SALT LAKE CITY — The Oljato Trading Post in remote San Juan County has been named as one of America's most endangered historic sites.
The National Trust for Historic Preservation listed the Navajo site on its annual list, urging Congress to step in and provide more funding to restore it.
"The Oljato Trading Post (pronounced ole-JAY-toe) is a rare example of a once-ubiquitous mainstay in Navajo communities—trading posts that offered a wide assortment of goods, provided Navajo producers a place to sell or trade their products, and acted as community centers and social hubs. Built in 1921 by a licensed Anglo trader, the National Register-listed Oljato complex includes a trading room, living area, storage for wares, and a traditional hogan (or sacred home) for overnighters," the trust said.
Utah's Department of Cultural & Community Engagement, which is working to help restore the site, said it needs about $1.3 million for rehabilitation where the Navajo Nation seeks to turn it into a community center and tourism site.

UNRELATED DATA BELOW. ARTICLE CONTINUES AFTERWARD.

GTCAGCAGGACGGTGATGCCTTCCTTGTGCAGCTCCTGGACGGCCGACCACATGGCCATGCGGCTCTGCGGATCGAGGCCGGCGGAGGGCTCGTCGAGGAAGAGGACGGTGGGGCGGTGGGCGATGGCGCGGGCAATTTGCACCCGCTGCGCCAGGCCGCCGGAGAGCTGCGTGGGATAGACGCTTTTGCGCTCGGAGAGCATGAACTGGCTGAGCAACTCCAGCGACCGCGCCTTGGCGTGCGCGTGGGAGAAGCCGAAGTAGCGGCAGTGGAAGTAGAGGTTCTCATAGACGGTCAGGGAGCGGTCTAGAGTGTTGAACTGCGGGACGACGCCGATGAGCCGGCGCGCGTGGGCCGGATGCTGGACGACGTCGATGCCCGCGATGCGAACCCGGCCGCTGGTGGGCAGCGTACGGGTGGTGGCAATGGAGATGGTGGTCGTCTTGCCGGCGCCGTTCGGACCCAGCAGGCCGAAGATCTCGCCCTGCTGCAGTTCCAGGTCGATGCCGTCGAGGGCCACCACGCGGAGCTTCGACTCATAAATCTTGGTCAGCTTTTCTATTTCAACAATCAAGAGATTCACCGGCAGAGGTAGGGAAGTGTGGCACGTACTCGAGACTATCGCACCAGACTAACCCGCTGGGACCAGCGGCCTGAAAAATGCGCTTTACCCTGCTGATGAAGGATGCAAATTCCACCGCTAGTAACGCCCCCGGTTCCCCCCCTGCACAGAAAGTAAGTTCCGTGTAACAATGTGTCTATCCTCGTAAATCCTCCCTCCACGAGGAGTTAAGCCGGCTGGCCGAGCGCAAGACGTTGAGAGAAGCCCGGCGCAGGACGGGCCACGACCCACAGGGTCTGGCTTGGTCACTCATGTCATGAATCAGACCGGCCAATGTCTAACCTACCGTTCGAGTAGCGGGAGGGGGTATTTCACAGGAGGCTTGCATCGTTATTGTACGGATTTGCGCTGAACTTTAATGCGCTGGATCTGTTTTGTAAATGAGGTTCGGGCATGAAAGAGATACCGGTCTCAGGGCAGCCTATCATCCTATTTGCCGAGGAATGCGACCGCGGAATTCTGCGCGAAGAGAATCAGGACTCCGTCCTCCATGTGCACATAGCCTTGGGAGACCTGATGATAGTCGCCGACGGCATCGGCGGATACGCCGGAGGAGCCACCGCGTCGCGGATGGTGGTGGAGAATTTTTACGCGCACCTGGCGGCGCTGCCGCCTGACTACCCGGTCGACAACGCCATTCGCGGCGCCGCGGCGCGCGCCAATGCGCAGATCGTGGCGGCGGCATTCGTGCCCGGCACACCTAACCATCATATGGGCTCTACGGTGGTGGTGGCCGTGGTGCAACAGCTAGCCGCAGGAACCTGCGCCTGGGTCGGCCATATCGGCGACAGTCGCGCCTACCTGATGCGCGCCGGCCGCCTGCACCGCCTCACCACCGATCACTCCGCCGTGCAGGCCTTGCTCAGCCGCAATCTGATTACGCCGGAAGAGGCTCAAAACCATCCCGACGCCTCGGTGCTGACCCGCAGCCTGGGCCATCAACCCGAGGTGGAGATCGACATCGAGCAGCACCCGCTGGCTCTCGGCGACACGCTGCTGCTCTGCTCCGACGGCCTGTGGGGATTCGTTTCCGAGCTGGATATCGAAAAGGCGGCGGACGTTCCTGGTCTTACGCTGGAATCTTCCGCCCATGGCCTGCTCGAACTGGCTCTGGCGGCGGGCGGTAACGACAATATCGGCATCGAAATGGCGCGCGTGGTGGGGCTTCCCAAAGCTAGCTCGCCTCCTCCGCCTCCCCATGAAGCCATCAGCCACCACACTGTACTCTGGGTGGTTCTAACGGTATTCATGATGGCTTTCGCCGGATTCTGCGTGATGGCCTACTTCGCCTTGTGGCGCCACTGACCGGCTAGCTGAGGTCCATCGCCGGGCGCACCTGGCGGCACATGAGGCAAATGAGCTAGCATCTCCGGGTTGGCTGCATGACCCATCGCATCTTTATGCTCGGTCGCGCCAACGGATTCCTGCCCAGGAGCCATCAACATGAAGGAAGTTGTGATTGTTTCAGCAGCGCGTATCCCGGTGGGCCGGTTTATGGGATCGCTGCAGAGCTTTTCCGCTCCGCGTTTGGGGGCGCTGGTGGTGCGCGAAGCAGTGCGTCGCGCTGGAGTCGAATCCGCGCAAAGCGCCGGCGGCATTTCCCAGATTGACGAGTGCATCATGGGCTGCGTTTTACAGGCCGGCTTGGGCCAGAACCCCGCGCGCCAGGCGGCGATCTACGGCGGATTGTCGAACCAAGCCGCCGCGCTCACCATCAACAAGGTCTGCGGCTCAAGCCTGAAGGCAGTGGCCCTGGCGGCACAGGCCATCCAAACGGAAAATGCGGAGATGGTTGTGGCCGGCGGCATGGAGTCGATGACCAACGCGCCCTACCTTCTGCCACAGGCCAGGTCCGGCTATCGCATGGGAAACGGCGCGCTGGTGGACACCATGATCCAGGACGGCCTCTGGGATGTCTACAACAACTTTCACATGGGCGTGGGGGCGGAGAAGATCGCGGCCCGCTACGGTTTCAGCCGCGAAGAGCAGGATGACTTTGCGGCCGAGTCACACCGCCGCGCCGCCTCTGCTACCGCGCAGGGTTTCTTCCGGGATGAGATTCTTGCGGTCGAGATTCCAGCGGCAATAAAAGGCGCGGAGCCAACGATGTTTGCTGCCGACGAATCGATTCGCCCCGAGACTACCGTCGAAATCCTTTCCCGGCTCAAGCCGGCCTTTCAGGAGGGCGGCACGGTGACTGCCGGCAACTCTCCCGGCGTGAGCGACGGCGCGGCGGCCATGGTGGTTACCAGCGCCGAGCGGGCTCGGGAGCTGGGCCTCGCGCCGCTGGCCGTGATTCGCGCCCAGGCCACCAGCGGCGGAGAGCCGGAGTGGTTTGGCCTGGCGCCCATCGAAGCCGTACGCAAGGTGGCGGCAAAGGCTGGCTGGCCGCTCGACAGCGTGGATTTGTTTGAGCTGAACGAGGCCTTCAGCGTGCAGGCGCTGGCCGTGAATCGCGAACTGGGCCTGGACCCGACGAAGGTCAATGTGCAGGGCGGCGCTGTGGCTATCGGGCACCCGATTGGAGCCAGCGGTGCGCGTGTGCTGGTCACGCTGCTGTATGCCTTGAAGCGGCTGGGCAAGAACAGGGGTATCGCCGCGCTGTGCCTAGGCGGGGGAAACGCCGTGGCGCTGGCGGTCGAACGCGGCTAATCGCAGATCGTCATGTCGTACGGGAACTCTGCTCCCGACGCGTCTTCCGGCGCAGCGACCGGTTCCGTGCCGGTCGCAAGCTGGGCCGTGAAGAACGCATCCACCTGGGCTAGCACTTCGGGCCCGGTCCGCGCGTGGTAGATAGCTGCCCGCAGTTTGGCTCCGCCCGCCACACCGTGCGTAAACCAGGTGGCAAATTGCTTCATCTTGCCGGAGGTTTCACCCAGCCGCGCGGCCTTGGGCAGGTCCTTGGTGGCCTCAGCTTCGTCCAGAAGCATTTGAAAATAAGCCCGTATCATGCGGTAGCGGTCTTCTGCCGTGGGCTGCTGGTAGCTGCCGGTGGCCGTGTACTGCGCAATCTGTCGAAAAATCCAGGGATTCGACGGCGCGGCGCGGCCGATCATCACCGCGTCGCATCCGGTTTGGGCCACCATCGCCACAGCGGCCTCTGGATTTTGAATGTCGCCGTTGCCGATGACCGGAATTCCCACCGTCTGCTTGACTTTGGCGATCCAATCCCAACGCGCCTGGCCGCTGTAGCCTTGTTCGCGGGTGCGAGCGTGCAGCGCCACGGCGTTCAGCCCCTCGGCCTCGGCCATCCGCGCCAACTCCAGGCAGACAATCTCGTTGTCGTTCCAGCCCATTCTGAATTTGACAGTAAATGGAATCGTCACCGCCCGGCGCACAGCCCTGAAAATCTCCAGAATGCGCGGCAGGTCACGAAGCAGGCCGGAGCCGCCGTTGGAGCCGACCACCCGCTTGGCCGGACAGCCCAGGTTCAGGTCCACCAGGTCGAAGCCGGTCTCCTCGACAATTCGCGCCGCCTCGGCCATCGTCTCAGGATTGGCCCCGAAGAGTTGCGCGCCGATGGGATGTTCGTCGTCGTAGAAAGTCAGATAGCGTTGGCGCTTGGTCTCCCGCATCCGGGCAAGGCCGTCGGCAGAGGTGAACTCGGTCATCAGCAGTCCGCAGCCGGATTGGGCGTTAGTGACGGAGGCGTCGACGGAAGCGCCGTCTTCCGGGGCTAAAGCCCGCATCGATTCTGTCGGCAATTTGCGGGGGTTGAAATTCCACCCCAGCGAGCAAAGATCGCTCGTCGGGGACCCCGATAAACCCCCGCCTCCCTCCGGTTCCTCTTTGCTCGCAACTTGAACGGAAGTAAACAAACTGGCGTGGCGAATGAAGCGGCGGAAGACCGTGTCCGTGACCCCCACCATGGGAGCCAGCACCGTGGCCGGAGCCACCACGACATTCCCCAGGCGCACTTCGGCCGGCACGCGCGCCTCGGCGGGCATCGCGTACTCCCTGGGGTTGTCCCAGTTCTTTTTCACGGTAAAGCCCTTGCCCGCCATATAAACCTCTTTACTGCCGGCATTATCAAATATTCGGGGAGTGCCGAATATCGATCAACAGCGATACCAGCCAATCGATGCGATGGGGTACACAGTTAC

"This can become the first stop for tourists as they travel to Monument Valley and Bears Ears, which will bring in revenue and help people understand the history of trading posts," Herman Daniels, who represents the Oljato area on the Navajo Nation Council, said in a statement. "There’s a lot of memories for people who went to the trading post. I can still remember getting bubble gum from the gumball machine whenever we visited."
The Oljato Trading Post is among 11 sites across the country to get the designation, including Civil Rights-era camp sites for marchers from Selma to Montgomery. More information can be found here.